We see that the gameplan is for the following trigger shapes: R-L, 0-S, R-T, and 0-O. This is starting with the Red Puyo on the left as a trigger. Alas, if the beginner is not careful, they will run into potential color conflicts! Lets try to identify them, and why they're difficult to resolve.
Avoiding the Conflict: Blue
First of all, let me point out that blue is the ideal color to continue here. Its a bit hard to see without practice, but I want to bring the ideal situation up first. As usual in this tutorial, I shall prove this through the process of elimination.
There are only four puyo colors in any puyo game. In this case, Red, Blue, Yellow, and Green have spawned. Red is the trigger to the GTR, we cannot use Red to trigger-block, so that color is ruled out. Green and Yellow have color conflicts. If you don't see it, just trust me for now. I'll explain the Green and Yellow conflicts later in this tutorial.
As such, Blue is ideal, because it has no conflicts.
Because Blue has no conflicts, it is open to the most variety of chaining strategies. Assuming just 4-puyos, 11 of the available 19 shapes exist as a plan forward for Blue (0-O, R-I, R-2, 0-S, R-T, L-T, R-J, L-J, R-L, 2-L, L-L). If we include "bulky" shapes of 5 or more puyos, its quite possible to use any of the 19 fundamental shapes here! Furthermore, the plan forward has great flexibility, and doesn't depend on the ordering of future pieces.
I'll elaborate more on Blue's possibilities later. To fully understand why, we must first explore the color conflicts brought up by Green and Yellow puyos in this example.
Worst-Case Conflict: Green
This following position is extremely bad form, quite possibly the worst extension form that is still technically possible. Stronger players instinctively understand how and why it is bad. I will elaborate why this is bad with many examples in this section.
Your goal, as a beginner, is to instantly recognize how and why this position is bad for the GTR. Yes, there is a color conflict here, but do you see why it exists?
Lets start with the process of elimination... although the 76 total trigger extensions are too numerous for me to explain step by step. I'll focus only on trigger shapes like 0-I or R-T.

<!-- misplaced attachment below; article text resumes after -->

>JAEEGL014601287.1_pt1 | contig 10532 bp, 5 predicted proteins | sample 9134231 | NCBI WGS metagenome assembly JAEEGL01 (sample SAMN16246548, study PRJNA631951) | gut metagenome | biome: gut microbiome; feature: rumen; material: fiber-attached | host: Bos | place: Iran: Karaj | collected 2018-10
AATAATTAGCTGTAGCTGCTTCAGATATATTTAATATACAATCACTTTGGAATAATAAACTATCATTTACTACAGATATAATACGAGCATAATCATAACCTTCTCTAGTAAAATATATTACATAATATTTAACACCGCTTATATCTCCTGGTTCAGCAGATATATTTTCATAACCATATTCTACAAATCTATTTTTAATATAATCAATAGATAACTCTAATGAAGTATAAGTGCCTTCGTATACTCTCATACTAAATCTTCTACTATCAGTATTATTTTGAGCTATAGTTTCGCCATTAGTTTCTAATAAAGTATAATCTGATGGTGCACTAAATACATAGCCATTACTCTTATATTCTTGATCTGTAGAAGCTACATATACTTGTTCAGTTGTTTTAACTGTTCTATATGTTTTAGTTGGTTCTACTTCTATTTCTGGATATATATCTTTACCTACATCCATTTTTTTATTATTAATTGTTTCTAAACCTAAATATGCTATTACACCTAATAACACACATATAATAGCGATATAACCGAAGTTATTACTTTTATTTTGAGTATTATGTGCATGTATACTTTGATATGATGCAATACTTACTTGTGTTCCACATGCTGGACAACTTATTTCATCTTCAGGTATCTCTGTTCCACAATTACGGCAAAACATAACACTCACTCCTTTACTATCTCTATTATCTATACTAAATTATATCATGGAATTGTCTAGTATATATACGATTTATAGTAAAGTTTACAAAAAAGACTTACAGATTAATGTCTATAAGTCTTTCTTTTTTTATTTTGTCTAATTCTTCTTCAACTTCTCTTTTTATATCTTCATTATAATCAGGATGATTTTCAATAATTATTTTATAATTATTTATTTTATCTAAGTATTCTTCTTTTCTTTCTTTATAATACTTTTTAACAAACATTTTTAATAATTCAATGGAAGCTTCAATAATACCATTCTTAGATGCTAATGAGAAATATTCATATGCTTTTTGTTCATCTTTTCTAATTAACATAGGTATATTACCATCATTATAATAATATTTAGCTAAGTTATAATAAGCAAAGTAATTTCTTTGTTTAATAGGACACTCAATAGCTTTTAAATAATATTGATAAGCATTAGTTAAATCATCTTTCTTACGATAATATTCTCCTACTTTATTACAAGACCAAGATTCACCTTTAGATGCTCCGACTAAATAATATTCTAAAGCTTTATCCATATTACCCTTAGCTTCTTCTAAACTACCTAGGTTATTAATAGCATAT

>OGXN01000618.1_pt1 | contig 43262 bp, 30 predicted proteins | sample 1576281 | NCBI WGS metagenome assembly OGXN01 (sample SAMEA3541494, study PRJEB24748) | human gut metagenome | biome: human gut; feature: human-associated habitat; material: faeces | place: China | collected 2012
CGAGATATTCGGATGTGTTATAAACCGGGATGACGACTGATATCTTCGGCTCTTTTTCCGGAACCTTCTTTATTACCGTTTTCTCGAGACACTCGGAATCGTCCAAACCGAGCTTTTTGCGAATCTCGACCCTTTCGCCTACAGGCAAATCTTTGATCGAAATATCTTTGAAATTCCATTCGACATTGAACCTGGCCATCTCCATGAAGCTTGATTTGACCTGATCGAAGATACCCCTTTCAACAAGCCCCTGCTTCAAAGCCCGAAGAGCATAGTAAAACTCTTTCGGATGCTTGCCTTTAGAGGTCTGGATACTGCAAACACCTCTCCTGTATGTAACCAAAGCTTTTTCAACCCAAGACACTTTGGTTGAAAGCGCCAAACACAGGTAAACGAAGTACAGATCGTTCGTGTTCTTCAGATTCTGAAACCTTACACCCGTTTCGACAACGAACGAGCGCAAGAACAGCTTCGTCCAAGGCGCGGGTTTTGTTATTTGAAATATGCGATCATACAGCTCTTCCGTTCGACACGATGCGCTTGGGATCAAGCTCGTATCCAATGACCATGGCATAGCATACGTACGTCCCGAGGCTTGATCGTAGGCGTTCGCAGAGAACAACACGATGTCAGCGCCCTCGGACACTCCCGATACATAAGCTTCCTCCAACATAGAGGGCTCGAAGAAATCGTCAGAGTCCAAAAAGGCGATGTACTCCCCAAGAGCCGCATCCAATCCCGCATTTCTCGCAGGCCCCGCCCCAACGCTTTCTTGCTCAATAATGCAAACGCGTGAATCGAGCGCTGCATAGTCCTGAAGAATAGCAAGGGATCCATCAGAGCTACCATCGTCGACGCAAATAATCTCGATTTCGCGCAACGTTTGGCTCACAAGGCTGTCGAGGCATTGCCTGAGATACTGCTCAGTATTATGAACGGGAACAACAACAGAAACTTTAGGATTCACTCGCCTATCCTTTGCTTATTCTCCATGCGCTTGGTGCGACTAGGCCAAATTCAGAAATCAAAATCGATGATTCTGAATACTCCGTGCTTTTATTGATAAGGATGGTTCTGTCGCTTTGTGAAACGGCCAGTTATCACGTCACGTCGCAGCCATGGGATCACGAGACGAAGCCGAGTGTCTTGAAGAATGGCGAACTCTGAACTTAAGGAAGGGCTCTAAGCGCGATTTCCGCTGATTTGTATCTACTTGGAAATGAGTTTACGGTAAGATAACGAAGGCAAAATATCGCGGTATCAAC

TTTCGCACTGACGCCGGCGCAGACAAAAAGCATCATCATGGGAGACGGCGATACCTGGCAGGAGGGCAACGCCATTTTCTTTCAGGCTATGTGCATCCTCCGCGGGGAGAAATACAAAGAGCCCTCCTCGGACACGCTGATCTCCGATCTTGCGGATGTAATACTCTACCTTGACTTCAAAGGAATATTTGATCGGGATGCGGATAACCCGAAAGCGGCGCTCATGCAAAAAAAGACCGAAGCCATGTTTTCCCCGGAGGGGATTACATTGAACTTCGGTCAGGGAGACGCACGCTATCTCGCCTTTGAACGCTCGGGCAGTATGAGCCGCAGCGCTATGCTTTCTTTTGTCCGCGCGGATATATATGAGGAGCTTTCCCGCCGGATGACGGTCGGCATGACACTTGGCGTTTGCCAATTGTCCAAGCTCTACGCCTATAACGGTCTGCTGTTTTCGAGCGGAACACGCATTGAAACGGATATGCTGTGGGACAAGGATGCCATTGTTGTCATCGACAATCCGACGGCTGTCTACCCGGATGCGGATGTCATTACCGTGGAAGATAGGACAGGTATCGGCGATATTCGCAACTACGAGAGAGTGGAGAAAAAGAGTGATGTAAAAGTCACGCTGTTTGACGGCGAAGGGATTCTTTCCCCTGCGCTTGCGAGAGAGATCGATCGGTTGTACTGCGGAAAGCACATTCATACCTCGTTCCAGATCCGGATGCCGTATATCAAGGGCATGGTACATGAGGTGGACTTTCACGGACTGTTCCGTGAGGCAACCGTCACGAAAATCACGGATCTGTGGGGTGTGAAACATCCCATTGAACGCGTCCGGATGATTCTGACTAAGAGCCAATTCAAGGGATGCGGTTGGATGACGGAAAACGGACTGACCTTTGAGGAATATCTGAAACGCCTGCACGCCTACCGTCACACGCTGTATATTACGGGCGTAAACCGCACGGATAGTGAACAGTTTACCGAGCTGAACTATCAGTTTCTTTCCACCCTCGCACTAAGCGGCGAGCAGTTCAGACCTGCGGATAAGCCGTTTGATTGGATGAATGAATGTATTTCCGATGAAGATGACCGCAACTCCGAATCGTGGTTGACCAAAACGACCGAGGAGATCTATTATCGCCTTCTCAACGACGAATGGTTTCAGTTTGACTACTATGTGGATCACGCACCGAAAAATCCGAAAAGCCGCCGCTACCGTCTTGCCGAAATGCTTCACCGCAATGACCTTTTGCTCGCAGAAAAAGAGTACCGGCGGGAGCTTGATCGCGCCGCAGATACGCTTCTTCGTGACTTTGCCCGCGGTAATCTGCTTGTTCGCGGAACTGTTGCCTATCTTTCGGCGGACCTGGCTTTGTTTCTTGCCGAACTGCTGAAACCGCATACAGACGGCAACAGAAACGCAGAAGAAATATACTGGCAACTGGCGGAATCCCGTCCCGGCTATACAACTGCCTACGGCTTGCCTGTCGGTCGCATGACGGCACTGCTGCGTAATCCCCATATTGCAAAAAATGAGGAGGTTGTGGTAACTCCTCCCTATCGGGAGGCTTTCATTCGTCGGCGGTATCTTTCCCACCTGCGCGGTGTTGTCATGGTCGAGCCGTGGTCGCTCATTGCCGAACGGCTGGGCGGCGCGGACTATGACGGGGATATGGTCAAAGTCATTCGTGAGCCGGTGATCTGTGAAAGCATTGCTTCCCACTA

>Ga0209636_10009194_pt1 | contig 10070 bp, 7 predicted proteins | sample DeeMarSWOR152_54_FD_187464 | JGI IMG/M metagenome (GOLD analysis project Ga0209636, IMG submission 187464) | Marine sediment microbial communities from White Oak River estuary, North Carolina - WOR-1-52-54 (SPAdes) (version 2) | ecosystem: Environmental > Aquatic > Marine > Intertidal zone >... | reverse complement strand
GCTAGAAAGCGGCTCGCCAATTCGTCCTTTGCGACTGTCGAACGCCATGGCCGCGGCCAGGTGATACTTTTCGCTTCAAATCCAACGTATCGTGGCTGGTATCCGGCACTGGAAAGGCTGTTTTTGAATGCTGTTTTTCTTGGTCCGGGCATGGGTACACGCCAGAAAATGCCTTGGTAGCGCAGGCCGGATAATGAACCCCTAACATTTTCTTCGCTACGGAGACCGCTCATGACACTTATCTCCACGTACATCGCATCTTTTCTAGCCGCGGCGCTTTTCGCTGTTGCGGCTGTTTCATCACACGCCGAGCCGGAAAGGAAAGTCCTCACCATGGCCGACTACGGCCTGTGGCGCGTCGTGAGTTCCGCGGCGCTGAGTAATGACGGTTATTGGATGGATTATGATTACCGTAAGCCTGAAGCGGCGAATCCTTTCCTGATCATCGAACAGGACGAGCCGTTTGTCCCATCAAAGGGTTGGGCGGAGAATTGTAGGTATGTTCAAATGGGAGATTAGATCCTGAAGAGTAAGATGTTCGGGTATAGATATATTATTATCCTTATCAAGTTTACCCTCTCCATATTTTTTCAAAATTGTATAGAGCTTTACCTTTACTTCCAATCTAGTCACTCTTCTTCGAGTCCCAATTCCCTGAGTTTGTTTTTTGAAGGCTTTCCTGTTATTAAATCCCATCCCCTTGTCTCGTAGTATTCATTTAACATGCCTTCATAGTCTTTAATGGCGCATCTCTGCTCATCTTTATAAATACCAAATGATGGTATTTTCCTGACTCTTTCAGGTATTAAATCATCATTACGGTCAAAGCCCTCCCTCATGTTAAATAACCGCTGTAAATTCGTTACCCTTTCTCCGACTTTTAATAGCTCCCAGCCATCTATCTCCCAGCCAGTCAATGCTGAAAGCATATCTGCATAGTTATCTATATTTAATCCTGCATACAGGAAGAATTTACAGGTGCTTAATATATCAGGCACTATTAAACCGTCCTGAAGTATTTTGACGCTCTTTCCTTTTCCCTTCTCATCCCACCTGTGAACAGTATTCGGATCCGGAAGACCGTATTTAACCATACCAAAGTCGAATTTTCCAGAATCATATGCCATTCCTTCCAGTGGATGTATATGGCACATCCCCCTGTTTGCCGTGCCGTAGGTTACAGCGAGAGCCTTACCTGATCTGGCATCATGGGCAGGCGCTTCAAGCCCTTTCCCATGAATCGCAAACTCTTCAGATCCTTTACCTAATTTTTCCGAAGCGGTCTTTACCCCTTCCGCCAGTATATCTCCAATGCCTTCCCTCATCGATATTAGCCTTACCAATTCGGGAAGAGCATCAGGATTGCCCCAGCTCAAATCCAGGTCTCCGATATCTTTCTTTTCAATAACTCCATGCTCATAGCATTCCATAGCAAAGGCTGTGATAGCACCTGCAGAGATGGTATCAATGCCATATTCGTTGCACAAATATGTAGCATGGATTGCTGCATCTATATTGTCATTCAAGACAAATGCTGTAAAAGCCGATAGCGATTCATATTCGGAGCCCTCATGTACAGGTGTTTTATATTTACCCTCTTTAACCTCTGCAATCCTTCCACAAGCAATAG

So lets take a look at 0-I: its impossible to imagine a 0-I trigger from this position! 0-I is blocked by the yellow puyos on the 3rd column. In the following picture, I've drawn a 0-I trigger proposal, proposing how the Green puyo can be extended to 0-I. But that form won't happen in any easy manner.
A more complicated conflict is demonstrated with the L-T shape. This L-T shape pops an important green puyo in the GTR, reducing the chain down to only a chain2.
This gives us the two primary ways that trigger shapes are made impossible: by the shape of the board, and by popping puyos that are important later in the chain. Now, it is possible to still "Force" these shapes to occur, but it will require a large number of puyos to drop in the correct order. Still, let me show you an example on how to potentially "force" an L-T shape to work.
At a minimum, this requires either 4-blues or 4-reds (as the initial trigger: neither yellow nor green can be used in this plan), a red, and a final extra green to fix. That's many, many puyos of particular colors and in a particular order to fix this problem! Clearly, while the L-T shape is possible, this is way too much effort to attempt against a smart opponent.
Indeed, if your opponent goes for a solution like this, you should send them some garbage and punish them ASAP!
Other trigger shapes also pop this crucial green piece. For example, L-J, L-T, and 0-S are drawn into the following picture to demonstrate how an L-J or 0-S would look like in this position.
All of these triggers have a similar problem as the L-T shape. They can be fixed technically, but it just takes too much effort to do so.
By placing a green and red puyo here, a huge number of possibilities have been cut out, or at least made far more difficult! Ideally, a player should simply never make this mistake, and chain in a way that is easier to extend.
Solution Pattern #1: Triggering Red to allow more Green trigger-shapes